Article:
Apple has removed Quartz‘s mobile app from the App Store in China after complaints from the Chinese government due to the publication’s ongoing coverage of the Hong Kong protests. Quartz also says its entire website has also been blocked from being accessed in mainland China.
The publication says it received a notice from Apple that the app “includes content that is illegal in China.”
Apple capitulating to the Chinese government is nothing new. The company’s deep business interests in China, which include a majority of its consumer electronics supply chain, mean that in almost all cases, it abides by the country’s censorship policies and its sensitive reactions to any and all criticism of the Chinese government.
Earlier this week, Apple removed the Taiwan flag emoji from iOS 13 for users in Hong Kong and Macau at the request of the Chinese government, which treats any suggestion that Taiwan, Tibet, Hong Kong, and Macau should be considered independent entities as an offense to the sovereignty of the People’s Democratic Republic of China… Apple has made numerous other concessions over the years, including removing VPN apps from the Chinese App Store and censoring Hong Kong singers from the Chinese version of Apple Music.
MacDailyNews Take: Again, Tim Cook obviously put too many eggs in the Chinese basket and left them there for too long. Yes, we understand why it was done. Yes, it helped to save Apple. But, the move to diversify production worldwide in order to mitigate risk should obviously have begun earlier and more urgently. Apple needs to continue and step up their work to liberate themselves from communist China’s threats.
The Chinese authoritarians should never forget that Apple products need not be assembled in China.
China is critical for Apple in every way from sales to product assembly, so Apple continues to kowtow to China. With Apple’s strong stance – in other places of the world – on users’ rights and privacy, it’s a bad look for the company and a tough tightrope that Tim Cook is trying to walk. — MacDailyNews, July 29, 2017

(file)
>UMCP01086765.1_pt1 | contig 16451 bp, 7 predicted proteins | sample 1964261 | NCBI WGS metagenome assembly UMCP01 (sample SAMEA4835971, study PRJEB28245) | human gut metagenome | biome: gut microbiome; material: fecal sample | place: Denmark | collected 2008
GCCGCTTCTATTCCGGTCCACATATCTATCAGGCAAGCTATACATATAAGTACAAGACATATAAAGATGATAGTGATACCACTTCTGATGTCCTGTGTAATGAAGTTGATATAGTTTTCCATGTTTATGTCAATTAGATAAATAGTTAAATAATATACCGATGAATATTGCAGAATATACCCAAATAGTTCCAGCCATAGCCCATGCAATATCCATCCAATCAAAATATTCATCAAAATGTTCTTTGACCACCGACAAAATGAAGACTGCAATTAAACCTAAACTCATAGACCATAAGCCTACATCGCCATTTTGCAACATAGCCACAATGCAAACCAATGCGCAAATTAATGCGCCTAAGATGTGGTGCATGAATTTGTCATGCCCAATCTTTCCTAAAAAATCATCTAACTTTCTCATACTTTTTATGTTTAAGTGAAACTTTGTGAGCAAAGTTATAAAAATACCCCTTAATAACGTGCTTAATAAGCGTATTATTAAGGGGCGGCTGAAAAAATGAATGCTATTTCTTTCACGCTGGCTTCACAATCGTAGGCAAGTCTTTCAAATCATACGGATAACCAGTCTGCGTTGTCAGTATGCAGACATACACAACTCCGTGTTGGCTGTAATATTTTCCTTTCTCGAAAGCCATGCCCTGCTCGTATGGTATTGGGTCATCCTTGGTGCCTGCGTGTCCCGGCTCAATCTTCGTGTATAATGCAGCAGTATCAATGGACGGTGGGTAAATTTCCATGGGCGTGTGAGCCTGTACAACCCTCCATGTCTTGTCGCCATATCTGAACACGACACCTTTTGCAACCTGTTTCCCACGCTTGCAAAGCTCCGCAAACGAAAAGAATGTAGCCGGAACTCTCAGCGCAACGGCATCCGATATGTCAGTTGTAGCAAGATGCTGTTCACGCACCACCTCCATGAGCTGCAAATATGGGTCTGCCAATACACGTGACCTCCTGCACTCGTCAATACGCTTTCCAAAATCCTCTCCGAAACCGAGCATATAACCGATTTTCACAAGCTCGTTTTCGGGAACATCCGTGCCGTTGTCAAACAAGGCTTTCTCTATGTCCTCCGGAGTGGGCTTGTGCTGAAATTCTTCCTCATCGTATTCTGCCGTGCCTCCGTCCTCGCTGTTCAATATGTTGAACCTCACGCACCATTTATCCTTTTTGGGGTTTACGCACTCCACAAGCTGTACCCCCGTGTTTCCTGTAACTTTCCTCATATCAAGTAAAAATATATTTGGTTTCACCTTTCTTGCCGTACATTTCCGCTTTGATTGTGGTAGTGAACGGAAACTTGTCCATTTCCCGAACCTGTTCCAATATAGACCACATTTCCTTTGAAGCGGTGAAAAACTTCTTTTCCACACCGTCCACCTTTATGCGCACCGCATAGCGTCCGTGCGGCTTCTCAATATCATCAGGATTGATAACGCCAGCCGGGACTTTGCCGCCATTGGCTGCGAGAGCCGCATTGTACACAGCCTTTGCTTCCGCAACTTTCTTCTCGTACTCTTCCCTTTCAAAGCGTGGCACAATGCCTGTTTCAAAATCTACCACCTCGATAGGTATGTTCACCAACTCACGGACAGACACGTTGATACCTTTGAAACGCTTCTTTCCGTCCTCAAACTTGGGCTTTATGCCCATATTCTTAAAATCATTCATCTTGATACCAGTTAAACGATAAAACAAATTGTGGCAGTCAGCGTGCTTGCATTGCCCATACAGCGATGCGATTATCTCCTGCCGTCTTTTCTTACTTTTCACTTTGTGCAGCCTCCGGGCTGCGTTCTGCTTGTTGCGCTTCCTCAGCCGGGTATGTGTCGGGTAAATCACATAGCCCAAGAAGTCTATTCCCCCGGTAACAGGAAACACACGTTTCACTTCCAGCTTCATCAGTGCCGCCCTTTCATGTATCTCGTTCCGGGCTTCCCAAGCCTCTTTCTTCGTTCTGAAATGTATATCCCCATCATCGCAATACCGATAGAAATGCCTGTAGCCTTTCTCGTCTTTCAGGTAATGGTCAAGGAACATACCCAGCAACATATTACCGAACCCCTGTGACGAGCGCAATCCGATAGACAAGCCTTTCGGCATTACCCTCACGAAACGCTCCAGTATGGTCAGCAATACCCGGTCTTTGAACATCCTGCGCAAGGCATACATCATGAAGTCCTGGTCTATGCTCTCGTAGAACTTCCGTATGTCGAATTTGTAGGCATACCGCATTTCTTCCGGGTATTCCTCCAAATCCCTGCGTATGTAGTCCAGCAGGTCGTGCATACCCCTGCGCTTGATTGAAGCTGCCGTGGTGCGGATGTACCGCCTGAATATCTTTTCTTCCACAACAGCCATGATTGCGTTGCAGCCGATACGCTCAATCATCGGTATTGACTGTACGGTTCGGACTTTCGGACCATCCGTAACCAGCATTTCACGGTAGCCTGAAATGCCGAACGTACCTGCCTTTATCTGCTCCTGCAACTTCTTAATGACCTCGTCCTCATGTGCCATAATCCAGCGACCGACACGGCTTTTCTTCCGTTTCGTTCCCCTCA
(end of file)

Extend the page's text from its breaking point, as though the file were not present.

Apple CEO Tim Cook sits on the Robert F. Kennedy Human Rights’ board of directors, has a bust of RFK on his office desk, and likely knows this quote well:
Every dictatorship has ultimately strangled in the web of repression it wove for its people, making mistakes that could not be corrected because criticism was prohibited. — Robert F. Kennedy
Unfortunately, that doesn’t mean millions don’t die when yet another authoritarian socialist republic implodes. Humans are really bad at learning from history, it seems. They love to repeat tragic mistakes over and over. It’d be funny, were it not for the hundreds of millions of deaths incurred.
As we wrote over a decade ago, “Business models that fly in the face of human nature are doomed to failure.”
Systems of government that fly in the face of human nature are doomed to failure, too.
We hold these truths to be self-evident, that all men are created equal, that they are endowed by their Creator with certain unalienable rights, that among these are life, liberty, and the pursuit of happiness. That, to secure these rights, governments are instituted among men, deriving their just powers from the consent of the governed. That, whenever any form of government becomes destructive of these ends, it is the right of the people to alter or to abolish it, and to institute new government, laying its foundation on such principles, and organizing its powers in such form, as to them shall seem most likely to effect their safety and happiness.
Prudence, indeed, will dictate that governments long established should not be changed for light and transient causes; and, accordingly, all experience has shown, that mankind are more disposed to suffer, while evils are sufferable, than to right themselves by abolishing the forms to which they are accustomed.
But, when a long train of abuses and usurpations, pursuing invariably the same object, evinces a design to reduce them under absolute despotism, it is their right, it is their duty, to throw off such government, and to provide new guards for their future security. — Thomas Jefferson et al., United States Declaration of Independence, July 4, 1776
A word to the unwise.
Torch every book.
Char every page.
Burn every word to ash.
Ideas are incombustible.
And therein lies your real fear.
— Ellen Hopkins
The Internet treats censorship as a malfunction and routes around it. — John Perry Barlow